December 24, 2006

    Patch-First you have to get a clearance. Doesnt take long for low level ones. I dont recall the exact level for this one but it wasnt bad. They operate on a need to know. You are a citizen and well, you need to know if you think you need to know. Then you press on to your local Senators office (works better going thru them) and they will get you the forms. Filling out paperwork bubba. Generally speaking as long as you are not a convicted felon or something weird in your background its not too terribly hard. Then you can get access.

    Remind yourself that until its leaked into the press as all secrets are in this country and this one isnt a secret, its floating around everywhere now as I understand it that you have to be damned careful what you say. If they think you spilt something you’ll get to be someones girlfriend in Atlanta Fed Pen. Generall prosecute you under the National Security Act, but there are plenty of other laws out there too.
    E.g. if TWA 800 was knocked down by an accident or intentionally by a Standard missile as so many said, the people on the Navy ships that might have been responsible could be ordered not to make any statements of any kind. Sure they could be hauled before Congress to testify but in the same breath without grant of immunity (heard that one a lot in recent history) still be prosecuted under the act for saying anything to Congress or even another law enforcement agency.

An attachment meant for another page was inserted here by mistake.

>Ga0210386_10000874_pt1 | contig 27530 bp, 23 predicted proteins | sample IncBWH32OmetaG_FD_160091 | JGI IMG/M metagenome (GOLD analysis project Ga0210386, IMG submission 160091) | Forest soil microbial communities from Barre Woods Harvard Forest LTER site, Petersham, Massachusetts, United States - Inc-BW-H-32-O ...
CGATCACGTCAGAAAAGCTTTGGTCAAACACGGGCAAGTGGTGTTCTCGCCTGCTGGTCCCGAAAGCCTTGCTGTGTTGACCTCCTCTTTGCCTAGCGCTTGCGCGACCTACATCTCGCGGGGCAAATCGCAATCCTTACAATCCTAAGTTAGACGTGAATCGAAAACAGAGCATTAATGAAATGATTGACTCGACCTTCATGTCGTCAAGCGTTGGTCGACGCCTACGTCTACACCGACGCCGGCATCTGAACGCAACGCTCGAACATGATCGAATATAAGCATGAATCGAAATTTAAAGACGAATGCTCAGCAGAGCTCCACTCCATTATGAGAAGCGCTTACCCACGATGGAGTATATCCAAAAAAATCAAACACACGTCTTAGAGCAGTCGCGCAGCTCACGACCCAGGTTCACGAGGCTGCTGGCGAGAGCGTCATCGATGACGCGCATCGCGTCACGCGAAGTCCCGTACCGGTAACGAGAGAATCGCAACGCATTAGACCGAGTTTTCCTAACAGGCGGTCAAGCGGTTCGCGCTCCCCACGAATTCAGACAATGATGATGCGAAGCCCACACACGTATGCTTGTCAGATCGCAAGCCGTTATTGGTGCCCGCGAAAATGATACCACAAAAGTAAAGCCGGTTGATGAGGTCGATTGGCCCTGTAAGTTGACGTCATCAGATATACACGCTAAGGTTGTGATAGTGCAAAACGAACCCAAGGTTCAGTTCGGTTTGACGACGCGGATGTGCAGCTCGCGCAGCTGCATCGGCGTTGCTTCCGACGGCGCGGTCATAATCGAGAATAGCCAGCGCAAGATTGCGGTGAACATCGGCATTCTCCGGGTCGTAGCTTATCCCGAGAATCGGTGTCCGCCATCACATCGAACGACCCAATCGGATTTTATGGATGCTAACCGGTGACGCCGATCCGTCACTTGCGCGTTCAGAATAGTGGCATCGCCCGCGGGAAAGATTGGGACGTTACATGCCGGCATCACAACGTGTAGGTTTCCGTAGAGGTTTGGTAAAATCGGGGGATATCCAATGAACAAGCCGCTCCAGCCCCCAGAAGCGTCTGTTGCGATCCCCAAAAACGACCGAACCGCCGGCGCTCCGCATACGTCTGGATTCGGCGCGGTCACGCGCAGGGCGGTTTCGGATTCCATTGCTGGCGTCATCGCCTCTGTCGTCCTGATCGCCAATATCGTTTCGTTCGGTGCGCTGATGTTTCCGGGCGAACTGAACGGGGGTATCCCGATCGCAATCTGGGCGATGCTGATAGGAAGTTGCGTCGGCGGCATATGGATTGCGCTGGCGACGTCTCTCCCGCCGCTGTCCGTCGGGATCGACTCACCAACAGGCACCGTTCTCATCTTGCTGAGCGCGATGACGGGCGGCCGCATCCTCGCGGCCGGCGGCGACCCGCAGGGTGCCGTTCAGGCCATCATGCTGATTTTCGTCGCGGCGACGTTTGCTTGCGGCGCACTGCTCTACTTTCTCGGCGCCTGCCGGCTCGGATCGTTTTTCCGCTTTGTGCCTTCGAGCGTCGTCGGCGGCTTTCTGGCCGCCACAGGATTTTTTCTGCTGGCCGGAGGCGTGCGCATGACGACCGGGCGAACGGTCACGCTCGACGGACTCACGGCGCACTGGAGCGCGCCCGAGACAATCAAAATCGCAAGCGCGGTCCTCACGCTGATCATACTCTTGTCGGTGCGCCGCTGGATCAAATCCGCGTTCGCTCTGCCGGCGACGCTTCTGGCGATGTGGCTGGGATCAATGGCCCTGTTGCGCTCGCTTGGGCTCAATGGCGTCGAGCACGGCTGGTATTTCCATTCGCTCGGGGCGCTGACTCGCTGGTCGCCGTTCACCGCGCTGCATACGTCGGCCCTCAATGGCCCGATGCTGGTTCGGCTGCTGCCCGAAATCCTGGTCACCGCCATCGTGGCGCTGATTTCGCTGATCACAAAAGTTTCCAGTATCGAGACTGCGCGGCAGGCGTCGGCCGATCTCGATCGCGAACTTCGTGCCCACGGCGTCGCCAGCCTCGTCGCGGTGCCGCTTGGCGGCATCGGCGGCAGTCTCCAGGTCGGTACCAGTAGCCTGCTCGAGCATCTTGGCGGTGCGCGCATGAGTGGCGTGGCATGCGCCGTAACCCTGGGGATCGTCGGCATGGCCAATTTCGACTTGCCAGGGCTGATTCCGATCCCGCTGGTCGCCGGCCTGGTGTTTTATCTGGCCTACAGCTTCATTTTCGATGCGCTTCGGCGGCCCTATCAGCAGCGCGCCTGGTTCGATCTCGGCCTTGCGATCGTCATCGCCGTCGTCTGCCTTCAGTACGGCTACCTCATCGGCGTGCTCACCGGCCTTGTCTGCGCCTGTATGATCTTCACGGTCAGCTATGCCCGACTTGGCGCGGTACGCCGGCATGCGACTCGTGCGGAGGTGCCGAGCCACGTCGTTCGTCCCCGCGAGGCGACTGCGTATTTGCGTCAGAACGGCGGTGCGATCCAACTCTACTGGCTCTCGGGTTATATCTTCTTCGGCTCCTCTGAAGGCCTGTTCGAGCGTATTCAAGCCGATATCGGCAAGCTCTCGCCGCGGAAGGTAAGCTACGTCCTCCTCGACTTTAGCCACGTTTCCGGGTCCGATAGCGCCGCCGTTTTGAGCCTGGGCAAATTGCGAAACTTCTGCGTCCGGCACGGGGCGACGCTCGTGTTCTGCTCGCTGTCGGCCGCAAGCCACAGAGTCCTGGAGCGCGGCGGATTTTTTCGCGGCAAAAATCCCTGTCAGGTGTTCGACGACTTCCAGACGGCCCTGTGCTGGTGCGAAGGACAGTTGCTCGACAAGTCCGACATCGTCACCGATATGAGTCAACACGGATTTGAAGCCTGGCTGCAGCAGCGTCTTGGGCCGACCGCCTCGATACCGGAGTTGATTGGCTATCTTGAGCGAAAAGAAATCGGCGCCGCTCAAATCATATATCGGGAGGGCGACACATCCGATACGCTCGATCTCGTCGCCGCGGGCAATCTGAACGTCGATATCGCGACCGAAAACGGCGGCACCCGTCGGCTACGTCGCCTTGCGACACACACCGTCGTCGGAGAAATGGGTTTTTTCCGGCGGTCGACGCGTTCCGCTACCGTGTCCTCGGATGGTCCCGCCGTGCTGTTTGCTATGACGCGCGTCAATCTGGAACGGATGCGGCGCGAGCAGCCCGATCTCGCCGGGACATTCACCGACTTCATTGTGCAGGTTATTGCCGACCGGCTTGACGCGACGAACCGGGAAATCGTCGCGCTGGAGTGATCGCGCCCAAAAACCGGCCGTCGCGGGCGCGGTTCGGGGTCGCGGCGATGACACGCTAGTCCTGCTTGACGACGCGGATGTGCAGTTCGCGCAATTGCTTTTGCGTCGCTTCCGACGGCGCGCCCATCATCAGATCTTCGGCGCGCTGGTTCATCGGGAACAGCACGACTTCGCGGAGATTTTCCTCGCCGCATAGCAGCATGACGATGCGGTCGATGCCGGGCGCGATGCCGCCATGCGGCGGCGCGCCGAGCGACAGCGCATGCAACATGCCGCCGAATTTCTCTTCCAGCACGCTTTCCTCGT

You can also do it as an advisor to your Senator. Dont think for one minute that they dont want you to. Most of the positions in a Senators office are budgeted ones and someone has to pay for them. Yep its not just like whipping out the federal budget and writing ole so and so a check every month. They all have to be paid for it. In a lot of cases they are paid for by the funds collected during the election. The Senators pay the government so they can be under the Federal retirement system and the government pays the employee. I would go with the Senators though even though the same thing goes for the House. Those guys arent around long enough as a rule to be effective enough.

    I will tell you though its a pain in the ass and they will go back and talk to your priest, old girlfriends, The cop who arresed you for …. and did you really eat your next door neighbors cat? They will question you about things you havent remembered for 40 years. Then you are subject to review every 2-5 years and you are supposed to report things that might change your status. That 2-5 year review is the way that these reporters find out so many things. As an advisor to your Senator in a “subject” area you will have to file reports, perceptions, and generally justify your level of clearance. Thats ambiguous though and if you do good your Senator might request your level be upped even more. The higher you fly though, you have to worry about how far you could drop too.